Read a book
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Read a book
With the legislative session behind us, we political and news junkies are feeling a bit of a void in our lives. (And if you think like I do, you’re probably also feeling a little nauseous over the results.)
But fear not, for I have the perfect solution: Find a good book. Books are engaging, they’re easily portable and, unlike the stuff you peruse online, the government hasn’t yet figured out how to spy on you while you read them … I don’t think.
Now, my suggestion would be that you pick up something on the lighter side — a good action thriller, perhaps — and take a break from the political and policy debates that so often consume your mind. But if you find yourself still needing that political/policy fix, there’s no shortage of superb choices for you to turn to this summer.
With that, here are my top five summer-reading recommendations for bookworms of a conservative/libertarian persuasion.
The Law by Frédéric Bastiat. Short, sweet and easy to digest, The Law makes a concise yet powerful case for limited government and individual liberty. If you know a burgeoning conservative who’s ready to start grounding his political instincts in a deeper and more coherent philosophical argument, this is the place to point him. And it’s also available for free online. Click here to read The Law.
The Road to Serfdom by Friedrich von Hayek. One of the greatest free-market economic thinkers in history, Hayek makes a convincing argument that big and intrusive government, particularly in economic affairs, leads inevitably to tyranny. He also dismantles the myth that socialism and fascism exist at opposite ends of the political spectrum, arguing instead that because of their shared roots in collectivism, they are, in reality, only slightly different variants of state control over the actions of individuals.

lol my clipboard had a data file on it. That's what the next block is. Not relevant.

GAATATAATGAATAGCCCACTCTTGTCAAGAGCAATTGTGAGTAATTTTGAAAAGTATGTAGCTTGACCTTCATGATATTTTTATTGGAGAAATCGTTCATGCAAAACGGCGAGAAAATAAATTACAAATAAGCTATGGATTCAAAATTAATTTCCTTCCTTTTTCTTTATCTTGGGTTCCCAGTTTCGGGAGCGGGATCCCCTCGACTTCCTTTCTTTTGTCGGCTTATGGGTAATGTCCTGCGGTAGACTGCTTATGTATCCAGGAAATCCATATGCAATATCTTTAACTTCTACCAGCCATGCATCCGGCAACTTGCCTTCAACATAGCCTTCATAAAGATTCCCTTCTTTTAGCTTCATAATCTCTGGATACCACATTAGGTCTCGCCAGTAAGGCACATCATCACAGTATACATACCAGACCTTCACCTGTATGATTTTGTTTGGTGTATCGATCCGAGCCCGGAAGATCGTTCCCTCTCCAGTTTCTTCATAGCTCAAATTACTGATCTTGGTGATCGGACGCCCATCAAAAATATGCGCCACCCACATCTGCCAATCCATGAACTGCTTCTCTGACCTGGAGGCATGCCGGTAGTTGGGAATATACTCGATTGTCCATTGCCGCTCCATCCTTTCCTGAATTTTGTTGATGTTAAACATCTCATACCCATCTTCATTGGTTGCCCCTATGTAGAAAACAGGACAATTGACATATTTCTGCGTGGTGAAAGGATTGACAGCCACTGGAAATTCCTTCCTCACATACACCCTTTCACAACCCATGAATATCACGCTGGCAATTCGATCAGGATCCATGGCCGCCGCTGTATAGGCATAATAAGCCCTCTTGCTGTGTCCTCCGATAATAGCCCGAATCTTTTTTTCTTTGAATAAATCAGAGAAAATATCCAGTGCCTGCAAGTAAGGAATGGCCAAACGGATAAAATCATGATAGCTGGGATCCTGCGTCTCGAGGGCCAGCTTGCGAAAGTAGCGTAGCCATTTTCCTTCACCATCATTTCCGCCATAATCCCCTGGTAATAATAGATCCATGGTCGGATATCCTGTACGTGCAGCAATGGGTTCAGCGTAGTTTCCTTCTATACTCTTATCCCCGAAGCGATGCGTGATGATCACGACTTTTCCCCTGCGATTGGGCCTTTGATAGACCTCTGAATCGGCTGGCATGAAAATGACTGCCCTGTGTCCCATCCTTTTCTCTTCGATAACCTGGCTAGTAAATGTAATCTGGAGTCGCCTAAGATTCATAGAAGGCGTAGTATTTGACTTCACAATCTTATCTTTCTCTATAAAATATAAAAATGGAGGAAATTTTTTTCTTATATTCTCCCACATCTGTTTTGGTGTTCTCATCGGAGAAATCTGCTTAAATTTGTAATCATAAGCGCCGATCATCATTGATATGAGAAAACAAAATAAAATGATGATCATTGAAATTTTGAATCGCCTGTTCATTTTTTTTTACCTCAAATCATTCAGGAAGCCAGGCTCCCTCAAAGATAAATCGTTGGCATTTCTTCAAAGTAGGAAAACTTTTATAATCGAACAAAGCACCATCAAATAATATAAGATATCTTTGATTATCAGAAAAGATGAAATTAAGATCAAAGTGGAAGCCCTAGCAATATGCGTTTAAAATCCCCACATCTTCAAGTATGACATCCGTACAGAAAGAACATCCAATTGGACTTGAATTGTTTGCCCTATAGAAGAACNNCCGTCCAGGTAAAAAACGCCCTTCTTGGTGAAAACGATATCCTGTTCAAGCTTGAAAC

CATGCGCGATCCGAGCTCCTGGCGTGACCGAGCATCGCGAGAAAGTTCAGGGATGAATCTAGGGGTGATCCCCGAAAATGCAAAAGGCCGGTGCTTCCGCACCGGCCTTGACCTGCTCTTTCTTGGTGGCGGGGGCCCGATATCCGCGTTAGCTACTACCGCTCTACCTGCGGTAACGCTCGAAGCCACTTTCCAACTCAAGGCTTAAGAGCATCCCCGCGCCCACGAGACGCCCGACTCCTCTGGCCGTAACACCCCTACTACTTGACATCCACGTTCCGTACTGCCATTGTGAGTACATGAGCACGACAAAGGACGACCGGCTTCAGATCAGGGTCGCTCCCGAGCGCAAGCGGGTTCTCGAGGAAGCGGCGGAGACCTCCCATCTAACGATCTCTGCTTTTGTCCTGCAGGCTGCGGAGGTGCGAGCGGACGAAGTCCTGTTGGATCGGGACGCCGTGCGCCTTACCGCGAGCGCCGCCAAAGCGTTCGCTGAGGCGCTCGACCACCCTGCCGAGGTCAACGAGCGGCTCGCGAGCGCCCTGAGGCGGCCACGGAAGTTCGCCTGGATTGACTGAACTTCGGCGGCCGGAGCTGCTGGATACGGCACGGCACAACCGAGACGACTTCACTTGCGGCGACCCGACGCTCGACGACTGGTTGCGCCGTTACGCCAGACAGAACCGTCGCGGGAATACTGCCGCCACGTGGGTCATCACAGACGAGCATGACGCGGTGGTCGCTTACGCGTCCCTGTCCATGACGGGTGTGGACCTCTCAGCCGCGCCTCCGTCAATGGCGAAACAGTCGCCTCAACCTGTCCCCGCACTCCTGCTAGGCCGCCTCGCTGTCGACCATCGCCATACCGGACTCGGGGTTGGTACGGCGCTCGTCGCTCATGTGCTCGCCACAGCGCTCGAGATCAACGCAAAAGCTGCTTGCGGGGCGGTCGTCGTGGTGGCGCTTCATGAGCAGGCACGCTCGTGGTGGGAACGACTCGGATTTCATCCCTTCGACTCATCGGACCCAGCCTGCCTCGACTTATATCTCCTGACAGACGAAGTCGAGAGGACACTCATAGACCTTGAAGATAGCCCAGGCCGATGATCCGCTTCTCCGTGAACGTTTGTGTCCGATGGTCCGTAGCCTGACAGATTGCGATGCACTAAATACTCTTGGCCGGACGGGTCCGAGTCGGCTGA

The Myth of the Robber Barons by Burton W. Folsom. Remember those stories you used to hear in grade school about the greedy capitalists who got rich at the expense of everyone else? Turns out the truth looks a lot different. Folsom offers a fresh look at the men who built the American business world, and distinguishes the rent seekers (who really are deserving of scorn) from the genuine market entrepreneurs (who ought instead to be appreciated, lauded and emulated).
The Conservative Mind by Russell Kirk. Credited by many as the book that kick-started the modern conservative movement in America, this Kirk classic serves as not only a brilliant articulation of conservative principles, but also an illuminating exploration of the giants of intellectual conservatism’s history, most notably Edmund Burke.
The Financial Crisis and the Free Market Cure by John A. Allison. All right, this one may be a little self-serving, since the author will be the keynote speaker at NPRI’s Spring Celebration in Reno next Wednesday. (Not registered yet? It’s not too late!) But hey, there’s a reason we chose him. Allison offers an incisive analysis of the real reasons behind America’s financial woes and, more importantly, shows how a return to sound, free-market principles is the remedy we need.
It goes without saying that this list overlooks a whole lot of very worthy selections. And you no doubt have your own favorite to recommend. So here’s what I’d like you to do: Email me with the one book you think no right-leaning reader can do without, and I’ll share the most popular selections next week.
As always, thanks for reading, and I’ll see you next time.
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